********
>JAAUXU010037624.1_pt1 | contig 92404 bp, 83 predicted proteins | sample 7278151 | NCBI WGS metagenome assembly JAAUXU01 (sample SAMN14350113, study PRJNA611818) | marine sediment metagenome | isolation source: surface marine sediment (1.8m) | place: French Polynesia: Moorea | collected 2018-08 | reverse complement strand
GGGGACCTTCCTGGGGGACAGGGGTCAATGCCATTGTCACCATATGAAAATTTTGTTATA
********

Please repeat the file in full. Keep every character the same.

>JAAUXU010037624.1_pt1 | contig 92404 bp, 83 predicted proteins | sample 7278151 | NCBI WGS metagenome assembly JAAUXU01 (sample SAMN14350113, study PRJNA611818) | marine sediment metagenome | isolation source: surface marine sediment (1.8m) | place: French Polynesia: Moorea | collected 2018-08 | reverse complement strand
GGGGACCTTCCTGGGGGACAGGGGTCAATGCCATTGTCACCATATGAAAATTTTGTTATA